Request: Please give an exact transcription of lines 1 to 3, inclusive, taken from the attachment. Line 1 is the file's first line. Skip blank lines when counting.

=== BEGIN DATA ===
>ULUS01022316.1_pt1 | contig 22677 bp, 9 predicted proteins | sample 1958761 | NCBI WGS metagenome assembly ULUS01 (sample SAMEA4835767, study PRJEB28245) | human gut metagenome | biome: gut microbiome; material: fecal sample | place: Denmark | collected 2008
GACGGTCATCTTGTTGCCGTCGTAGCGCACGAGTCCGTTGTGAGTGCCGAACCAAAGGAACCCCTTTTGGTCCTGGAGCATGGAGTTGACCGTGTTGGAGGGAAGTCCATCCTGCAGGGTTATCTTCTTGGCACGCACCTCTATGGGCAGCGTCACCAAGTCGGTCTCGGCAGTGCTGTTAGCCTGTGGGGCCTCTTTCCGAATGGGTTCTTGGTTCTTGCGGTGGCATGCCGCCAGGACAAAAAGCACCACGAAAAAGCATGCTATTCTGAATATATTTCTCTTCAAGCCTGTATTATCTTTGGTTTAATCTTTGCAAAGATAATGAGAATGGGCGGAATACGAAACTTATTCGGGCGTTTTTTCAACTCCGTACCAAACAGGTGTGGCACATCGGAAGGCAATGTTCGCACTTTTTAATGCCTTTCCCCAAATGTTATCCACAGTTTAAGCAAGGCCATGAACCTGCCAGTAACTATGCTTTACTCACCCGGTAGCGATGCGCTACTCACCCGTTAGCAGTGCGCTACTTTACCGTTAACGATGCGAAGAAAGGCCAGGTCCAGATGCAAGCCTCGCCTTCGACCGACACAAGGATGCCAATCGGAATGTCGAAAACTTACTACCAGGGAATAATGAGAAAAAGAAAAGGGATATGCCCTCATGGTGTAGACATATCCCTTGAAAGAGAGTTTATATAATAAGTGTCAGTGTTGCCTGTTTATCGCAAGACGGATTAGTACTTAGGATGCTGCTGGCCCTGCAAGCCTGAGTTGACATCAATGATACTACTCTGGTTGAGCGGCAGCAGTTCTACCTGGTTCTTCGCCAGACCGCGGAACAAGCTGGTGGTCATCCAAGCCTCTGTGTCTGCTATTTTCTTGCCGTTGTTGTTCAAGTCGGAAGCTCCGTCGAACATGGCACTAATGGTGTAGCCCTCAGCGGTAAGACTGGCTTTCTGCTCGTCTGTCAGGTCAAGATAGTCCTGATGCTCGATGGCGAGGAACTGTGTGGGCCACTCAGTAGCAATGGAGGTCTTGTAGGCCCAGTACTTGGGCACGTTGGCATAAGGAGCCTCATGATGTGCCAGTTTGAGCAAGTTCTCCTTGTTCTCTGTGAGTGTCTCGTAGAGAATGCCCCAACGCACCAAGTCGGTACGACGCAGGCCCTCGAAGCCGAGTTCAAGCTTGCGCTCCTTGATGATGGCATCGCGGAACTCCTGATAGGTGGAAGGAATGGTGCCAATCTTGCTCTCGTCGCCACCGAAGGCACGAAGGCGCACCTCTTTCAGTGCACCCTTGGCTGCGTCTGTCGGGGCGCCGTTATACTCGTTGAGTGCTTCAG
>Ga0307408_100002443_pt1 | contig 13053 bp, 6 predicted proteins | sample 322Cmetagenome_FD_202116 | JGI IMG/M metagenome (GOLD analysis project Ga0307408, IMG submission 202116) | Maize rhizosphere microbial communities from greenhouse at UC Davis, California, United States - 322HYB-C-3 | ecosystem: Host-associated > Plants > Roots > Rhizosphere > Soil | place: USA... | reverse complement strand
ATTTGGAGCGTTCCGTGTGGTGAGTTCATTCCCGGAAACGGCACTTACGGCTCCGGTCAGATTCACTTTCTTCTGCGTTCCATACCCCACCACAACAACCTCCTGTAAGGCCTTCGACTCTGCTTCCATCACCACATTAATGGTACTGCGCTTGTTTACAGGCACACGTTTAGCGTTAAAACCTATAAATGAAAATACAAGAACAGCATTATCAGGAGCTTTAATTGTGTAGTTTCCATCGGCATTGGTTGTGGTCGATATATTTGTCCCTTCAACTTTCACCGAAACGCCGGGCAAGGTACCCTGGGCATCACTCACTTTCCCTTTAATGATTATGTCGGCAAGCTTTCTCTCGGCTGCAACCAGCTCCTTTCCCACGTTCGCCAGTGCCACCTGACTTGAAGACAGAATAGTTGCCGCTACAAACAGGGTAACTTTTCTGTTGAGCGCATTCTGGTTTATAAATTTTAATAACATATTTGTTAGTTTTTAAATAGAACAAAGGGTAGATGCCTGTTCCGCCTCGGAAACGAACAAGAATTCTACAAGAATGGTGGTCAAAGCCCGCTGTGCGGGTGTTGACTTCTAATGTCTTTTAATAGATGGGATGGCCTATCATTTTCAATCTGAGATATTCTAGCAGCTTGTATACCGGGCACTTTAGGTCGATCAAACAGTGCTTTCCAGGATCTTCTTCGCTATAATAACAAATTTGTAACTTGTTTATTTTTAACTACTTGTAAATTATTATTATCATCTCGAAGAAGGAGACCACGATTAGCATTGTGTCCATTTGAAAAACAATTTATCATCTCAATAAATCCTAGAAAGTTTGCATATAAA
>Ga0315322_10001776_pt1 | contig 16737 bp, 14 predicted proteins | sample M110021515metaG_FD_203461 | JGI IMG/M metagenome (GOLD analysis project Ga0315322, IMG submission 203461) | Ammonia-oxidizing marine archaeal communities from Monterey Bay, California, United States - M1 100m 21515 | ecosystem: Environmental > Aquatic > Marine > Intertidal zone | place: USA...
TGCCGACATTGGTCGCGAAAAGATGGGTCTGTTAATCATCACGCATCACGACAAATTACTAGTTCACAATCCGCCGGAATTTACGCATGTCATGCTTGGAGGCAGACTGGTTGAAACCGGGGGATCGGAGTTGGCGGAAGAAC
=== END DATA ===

>ULUS01022316.1_pt1 | contig 22677 bp, 9 predicted proteins | sample 1958761 | NCBI WGS metagenome assembly ULUS01 (sample SAMEA4835767, study PRJEB28245) | human gut metagenome | biome: gut microbiome; material: fecal sample | place: Denmark | collected 2008
GACGGTCATCTTGTTGCCGTCGTAGCGCACGAGTCCGTTGTGAGTGCCGAACCAAAGGAACCCCTTTTGGTCCTGGAGCATGGAGTTGACCGTGTTGGAGGGAAGTCCATCCTGCAGGGTTATCTTCTTGGCACGCACCTCTATGGGCAGCGTCACCAAGTCGGTCTCGGCAGTGCTGTTAGCCTGTGGGGCCTCTTTCCGAATGGGTTCTTGGTTCTTGCGGTGGCATGCCGCCAGGACAAAAAGCACCACGAAAAAGCATGCTATTCTGAATATATTTCTCTTCAAGCCTGTATTATCTTTGGTTTAATCTTTGCAAAGATAATGAGAATGGGCGGAATACGAAACTTATTCGGGCGTTTTTTCAACTCCGTACCAAACAGGTGTGGCACATCGGAAGGCAATGTTCGCACTTTTTAATGCCTTTCCCCAAATGTTATCCACAGTTTAAGCAAGGCCATGAACCTGCCAGTAACTATGCTTTACTCACCCGGTAGCGATGCGCTACTCACCCGTTAGCAGTGCGCTACTTTACCGTTAACGATGCGAAGAAAGGCCAGGTCCAGATGCAAGCCTCGCCTTCGACCGACACAAGGATGCCAATCGGAATGTCGAAAACTTACTACCAGGGAATAATGAGAAAAAGAAAAGGGATATGCCCTCATGGTGTAGACATATCCCTTGAAAGAGAGTTTATATAATAAGTGTCAGTGTTGCCTGTTTATCGCAAGACGGATTAGTACTTAGGATGCTGCTGGCCCTGCAAGCCTGAGTTGACATCAATGATACTACTCTGGTTGAGCGGCAGCAGTTCTACCTGGTTCTTCGCCAGACCGCGGAACAAGCTGGTGGTCATCCAAGCCTCTGTGTCTGCTATTTTCTTGCCGTTGTTGTTCAAGTCGGAAGCTCCGTCGAACATGGCACTAATGGTGTAGCCCTCAGCGGTAAGACTGGCTTTCTGCTCGTCTGTCAGGTCAAGATAGTCCTGATGCTCGATGGCGAGGAACTGTGTGGGCCACTCAGTAGCAATGGAGGTCTTGTAGGCCCAGTACTTGGGCACGTTGGCATAAGGAGCCTCATGATGTGCCAGTTTGAGCAAGTTCTCCTTGTTCTCTGTGAGTGTCTCGTAGAGAATGCCCCAACGCACCAAGTCGGTACGACGCAGGCCCTCGAAGCCGAGTTCAAGCTTGCGCTCCTTGATGATGGCATCGCGGAACTCCTGATAGGTGGAAGGAATGGTGCCAATCTTGCTCTCGTCGCCACCGAAGGCACGAAGGCGCACCTCTTTCAGTGCACCCTTGGCTGCGTCTGTCGGGGCGCCGTTATACTCGTTGAGTGCTTCAG
>Ga0307408_100002443_pt1 | contig 13053 bp, 6 predicted proteins | sample 322Cmetagenome_FD_202116 | JGI IMG/M metagenome (GOLD analysis project Ga0307408, IMG submission 202116) | Maize rhizosphere microbial communities from greenhouse at UC Davis, California, United States - 322HYB-C-3 | ecosystem: Host-associated > Plants > Roots > Rhizosphere > Soil | place: USA... | reverse complement strand